My focus today is on my personal history. It happens that my late sister, Harriet Rae Simon, would have been 72 years old on August 12th. She died at 32, forty years ago. And today, August 14th, is the day 48 years ago, that my father died at the age of 63. I think of both of them and how they helped make me who I am today.
As I reflect on my life and especially how I have come to have written and perform The Actual Dane, I am in awe of all the forces – known and unknown – that come together inside each human being to define who and what we are. Forces which are scientifically identifiable or tangible and forces which are not scientifically identifiable and are not understood but nonetheless real.
“I believe in ghosts” is something I say every time I perform The Actual Dance even though it is not in the written script. I do not know why it is so important to me, the playwright and performer, to say that phrase I am reluctant to add it to the script. Perhaps it is simply because I – the performer – do believe in ghosts in a particular way and I – the playwright – do not want to require those other actors who one-day will perform the show to pretend that they do believe?
So what are ghosts? My mind is open enough to believe that there exists elements of energy or life or of the divine that infuse our being and connect us with all living creatures present, past and future. The markers of the past can be what we learned from our parents and the DNA markers of our historical forefathers. They can also be part of something else that we can’t see or measure but perhaps can sense at very unique times in our own lives.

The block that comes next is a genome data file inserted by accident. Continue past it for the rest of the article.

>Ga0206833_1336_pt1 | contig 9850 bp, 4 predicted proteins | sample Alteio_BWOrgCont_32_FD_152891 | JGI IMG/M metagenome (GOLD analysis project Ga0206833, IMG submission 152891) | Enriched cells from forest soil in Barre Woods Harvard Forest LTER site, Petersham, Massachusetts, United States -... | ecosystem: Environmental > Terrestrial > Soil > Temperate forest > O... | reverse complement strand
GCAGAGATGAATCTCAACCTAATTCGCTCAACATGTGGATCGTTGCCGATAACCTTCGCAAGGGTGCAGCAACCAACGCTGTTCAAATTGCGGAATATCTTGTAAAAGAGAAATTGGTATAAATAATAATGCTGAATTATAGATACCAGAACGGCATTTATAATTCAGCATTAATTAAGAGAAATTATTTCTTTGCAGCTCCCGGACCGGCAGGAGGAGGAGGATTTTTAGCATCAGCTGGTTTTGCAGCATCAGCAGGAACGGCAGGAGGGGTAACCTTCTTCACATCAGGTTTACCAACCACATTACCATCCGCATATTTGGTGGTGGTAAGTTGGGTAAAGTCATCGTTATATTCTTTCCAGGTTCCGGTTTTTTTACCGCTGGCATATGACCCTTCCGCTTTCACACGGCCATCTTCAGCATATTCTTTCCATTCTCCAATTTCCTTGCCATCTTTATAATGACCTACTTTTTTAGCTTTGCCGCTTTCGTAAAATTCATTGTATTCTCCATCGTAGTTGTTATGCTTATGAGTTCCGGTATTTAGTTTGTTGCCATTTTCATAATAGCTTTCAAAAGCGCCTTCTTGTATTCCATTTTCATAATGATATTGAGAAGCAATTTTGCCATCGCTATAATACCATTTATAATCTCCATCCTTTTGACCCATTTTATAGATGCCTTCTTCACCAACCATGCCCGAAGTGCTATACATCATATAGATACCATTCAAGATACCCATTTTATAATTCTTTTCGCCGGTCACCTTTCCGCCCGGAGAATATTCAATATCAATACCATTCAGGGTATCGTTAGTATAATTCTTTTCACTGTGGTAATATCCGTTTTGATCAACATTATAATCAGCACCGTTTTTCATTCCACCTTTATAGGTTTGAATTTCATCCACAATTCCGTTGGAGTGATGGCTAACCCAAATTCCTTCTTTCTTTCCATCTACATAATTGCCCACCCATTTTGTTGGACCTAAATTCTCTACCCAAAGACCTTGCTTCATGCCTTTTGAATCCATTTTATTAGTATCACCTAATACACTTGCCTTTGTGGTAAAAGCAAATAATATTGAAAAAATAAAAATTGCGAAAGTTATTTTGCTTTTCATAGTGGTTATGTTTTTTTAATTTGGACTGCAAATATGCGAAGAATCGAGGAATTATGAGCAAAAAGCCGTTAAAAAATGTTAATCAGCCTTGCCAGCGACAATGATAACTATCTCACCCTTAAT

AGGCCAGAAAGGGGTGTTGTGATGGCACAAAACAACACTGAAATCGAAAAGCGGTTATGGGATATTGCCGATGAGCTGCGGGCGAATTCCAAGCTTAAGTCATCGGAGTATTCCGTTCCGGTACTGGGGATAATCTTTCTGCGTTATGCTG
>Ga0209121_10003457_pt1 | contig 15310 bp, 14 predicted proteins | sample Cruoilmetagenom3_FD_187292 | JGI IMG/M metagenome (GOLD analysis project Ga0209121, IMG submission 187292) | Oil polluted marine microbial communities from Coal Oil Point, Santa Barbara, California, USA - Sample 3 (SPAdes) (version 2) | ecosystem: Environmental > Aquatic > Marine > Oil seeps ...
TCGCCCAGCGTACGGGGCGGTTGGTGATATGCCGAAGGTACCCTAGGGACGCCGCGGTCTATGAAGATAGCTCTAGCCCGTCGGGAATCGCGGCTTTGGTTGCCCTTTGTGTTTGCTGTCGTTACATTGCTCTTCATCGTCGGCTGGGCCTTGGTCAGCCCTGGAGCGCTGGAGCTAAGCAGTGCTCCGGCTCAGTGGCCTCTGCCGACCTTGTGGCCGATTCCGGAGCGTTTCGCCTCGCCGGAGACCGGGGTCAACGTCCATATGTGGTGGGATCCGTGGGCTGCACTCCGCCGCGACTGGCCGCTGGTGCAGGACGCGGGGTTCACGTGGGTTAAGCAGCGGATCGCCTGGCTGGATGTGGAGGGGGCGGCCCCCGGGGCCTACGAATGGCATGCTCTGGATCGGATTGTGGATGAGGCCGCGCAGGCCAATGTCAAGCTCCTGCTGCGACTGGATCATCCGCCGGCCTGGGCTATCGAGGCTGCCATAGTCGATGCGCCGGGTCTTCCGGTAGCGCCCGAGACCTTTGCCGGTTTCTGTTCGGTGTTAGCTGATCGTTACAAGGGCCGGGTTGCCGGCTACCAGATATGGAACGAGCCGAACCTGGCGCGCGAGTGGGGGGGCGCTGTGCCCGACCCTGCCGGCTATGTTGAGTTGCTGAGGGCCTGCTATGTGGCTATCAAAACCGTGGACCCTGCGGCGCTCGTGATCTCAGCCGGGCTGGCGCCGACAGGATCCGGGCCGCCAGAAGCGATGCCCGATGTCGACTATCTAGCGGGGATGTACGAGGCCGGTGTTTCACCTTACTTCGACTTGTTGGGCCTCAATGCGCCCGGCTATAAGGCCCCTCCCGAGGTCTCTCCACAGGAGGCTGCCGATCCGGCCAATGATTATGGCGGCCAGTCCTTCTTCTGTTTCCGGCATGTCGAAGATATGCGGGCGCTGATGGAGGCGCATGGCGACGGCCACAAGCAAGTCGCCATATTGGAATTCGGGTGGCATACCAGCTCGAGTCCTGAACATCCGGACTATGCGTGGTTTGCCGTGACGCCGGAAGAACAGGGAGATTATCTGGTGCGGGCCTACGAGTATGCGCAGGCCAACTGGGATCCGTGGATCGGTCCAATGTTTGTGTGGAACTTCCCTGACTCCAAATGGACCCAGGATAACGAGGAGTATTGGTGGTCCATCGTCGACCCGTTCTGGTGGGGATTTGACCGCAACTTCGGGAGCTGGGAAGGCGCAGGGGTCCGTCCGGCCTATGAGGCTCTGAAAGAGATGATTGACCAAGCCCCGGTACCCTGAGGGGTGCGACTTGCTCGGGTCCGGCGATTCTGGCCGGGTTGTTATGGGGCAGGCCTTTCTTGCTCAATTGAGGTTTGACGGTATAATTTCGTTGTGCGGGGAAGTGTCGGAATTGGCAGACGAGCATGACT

So today I think about my Dad and his family. And my older sister Harriet. They each played a role in creating me. Their lives helped determine what I have become. I believe that in “the unknowable and unseeable universe” their spirits will be there when it is my turn to join them.
In the show, I describe it as “our kids, and our family, and our friends from now” and “generations from before use” and “maybe even generations yet to come” standing around the darkened walls of the metaphorical ballroom loving us as “each and every one of us” dance The Actual Dance.